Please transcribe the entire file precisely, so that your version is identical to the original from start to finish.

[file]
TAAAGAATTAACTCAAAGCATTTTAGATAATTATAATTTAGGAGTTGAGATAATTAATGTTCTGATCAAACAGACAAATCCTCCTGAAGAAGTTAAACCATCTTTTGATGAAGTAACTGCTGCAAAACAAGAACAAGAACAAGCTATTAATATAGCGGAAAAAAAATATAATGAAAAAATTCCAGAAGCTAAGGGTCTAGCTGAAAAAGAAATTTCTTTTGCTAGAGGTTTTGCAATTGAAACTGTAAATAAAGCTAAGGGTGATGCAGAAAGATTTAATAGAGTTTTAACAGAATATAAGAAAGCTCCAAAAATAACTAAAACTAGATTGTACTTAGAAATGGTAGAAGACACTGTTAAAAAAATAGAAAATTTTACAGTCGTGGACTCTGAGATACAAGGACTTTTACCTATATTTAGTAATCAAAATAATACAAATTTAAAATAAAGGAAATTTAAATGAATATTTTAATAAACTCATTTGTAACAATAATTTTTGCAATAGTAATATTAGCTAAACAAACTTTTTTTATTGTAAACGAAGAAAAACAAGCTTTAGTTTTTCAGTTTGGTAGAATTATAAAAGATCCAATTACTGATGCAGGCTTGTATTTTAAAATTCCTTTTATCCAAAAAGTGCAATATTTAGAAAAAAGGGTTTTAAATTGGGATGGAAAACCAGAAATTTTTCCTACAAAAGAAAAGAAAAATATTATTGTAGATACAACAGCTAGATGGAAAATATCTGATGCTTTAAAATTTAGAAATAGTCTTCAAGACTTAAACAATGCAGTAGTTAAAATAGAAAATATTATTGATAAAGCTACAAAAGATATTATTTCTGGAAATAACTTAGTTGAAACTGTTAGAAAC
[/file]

TAAAGAATTAACTCAAAGCATTTTAGATAATTATAATTTAGGAGTTGAGATAATTAATGTTCTGATCAAACAGACAAATCCTCCTGAAGAAGTTAAACCATCTTTTGATGAAGTAACTGCTGCAAAACAAGAACAAGAACAAGCTATTAATATAGCGGAAAAAAAATATAATGAAAAAATTCCAGAAGCTAAGGGTCTAGCTGAAAAAGAAATTTCTTTTGCTAGAGGTTTTGCAATTGAAACTGTAAATAAAGCTAAGGGTGATGCAGAAAGATTTAATAGAGTTTTAACAGAATATAAGAAAGCTCCAAAAATAACTAAAACTAGATTGTACTTAGAAATGGTAGAAGACACTGTTAAAAAAATAGAAAATTTTACAGTCGTGGACTCTGAGATACAAGGACTTTTACCTATATTTAGTAATCAAAATAATACAAATTTAAAATAAAGGAAATTTAAATGAATATTTTAATAAACTCATTTGTAACAATAATTTTTGCAATAGTAATATTAGCTAAACAAACTTTTTTTATTGTAAACGAAGAAAAACAAGCTTTAGTTTTTCAGTTTGGTAGAATTATAAAAGATCCAATTACTGATGCAGGCTTGTATTTTAAAATTCCTTTTATCCAAAAAGTGCAATATTTAGAAAAAAGGGTTTTAAATTGGGATGGAAAACCAGAAATTTTTCCTACAAAAGAAAAGAAAAATATTATTGTAGATACAACAGCTAGATGGAAAATATCTGATGCTTTAAAATTTAGAAATAGTCTTCAAGACTTAAACAATGCAGTAGTTAAAATAGAAAATATTATTGATAAAGCTACAAAAGATATTATTTCTGGAAATAACTTAGTTGAAACTGTTAGAAAC